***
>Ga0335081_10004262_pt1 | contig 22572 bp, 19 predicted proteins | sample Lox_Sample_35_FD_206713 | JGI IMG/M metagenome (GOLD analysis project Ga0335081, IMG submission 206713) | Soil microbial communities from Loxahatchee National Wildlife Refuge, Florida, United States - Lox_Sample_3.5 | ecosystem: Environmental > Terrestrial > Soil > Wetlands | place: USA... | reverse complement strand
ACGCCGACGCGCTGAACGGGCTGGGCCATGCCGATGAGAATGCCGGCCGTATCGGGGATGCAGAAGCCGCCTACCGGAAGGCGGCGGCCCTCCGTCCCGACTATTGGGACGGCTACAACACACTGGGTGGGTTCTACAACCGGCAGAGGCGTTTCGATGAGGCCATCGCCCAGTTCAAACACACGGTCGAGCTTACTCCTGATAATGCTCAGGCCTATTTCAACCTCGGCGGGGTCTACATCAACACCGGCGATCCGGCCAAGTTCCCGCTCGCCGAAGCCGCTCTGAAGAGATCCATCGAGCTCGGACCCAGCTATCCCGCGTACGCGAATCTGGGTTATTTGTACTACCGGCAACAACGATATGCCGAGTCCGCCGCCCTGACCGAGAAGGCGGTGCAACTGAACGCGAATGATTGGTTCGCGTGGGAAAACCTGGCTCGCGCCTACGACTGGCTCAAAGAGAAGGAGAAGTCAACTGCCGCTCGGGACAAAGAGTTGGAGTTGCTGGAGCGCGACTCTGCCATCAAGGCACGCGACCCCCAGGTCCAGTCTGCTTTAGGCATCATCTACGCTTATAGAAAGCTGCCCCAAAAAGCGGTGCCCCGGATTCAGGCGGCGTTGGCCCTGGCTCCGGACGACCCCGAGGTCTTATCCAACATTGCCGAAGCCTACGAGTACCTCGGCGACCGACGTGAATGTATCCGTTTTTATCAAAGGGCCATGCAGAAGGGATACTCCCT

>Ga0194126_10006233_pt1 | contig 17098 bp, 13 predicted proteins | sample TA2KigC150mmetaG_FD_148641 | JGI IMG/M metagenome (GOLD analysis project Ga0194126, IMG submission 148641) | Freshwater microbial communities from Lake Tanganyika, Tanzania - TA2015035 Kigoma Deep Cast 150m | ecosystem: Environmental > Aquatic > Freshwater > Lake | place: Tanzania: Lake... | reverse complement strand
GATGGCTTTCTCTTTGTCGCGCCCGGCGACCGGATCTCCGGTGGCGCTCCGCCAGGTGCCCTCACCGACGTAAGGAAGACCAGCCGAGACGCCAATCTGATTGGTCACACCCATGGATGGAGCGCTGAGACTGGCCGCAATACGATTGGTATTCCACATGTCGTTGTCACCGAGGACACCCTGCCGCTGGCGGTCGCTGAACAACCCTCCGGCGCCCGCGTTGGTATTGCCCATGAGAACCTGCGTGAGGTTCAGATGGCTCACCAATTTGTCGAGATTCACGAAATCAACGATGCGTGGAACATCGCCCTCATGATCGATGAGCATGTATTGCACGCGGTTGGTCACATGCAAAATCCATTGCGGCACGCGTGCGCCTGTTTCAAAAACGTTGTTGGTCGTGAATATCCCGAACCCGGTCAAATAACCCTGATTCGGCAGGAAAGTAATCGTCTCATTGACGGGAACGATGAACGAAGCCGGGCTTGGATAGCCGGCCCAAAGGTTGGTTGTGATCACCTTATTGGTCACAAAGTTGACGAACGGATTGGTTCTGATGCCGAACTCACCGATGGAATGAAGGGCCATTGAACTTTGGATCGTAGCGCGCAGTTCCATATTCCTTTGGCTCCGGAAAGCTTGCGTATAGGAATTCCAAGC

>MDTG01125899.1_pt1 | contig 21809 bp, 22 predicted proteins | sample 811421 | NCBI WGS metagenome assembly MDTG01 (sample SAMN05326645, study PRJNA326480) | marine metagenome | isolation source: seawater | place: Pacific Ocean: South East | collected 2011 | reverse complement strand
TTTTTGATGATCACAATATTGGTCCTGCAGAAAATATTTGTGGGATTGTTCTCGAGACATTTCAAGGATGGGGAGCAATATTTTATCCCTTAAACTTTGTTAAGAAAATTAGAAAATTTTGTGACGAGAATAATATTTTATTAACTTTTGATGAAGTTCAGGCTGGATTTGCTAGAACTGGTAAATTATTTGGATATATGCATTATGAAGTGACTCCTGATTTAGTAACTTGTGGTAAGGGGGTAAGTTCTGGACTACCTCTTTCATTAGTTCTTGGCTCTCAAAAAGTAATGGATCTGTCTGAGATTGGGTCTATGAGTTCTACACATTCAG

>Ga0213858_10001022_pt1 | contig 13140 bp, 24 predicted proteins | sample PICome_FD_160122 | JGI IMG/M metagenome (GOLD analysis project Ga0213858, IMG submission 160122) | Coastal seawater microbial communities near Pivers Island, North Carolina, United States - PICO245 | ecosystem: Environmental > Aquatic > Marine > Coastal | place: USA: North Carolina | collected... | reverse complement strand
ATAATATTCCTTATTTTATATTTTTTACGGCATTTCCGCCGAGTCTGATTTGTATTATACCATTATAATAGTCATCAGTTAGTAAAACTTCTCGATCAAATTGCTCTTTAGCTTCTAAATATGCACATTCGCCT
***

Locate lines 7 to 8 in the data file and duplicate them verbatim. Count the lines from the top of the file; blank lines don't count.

>Ga0213858_10001022_pt1 | contig 13140 bp, 24 predicted proteins | sample PICome_FD_160122 | JGI IMG/M metagenome (GOLD analysis project Ga0213858, IMG submission 160122) | Coastal seawater microbial communities near Pivers Island, North Carolina, United States - PICO245 | ecosystem: Environmental > Aquatic > Marine > Coastal | place: USA: North Carolina | collected... | reverse complement strand
ATAATATTCCTTATTTTATATTTTTTACGGCATTTCCGCCGAGTCTGATTTGTATTATACCATTATAATAGTCATCAGTTAGTAAAACTTCTCGATCAAATTGCTCTTTAGCTTCTAAATATGCACATTCGCCT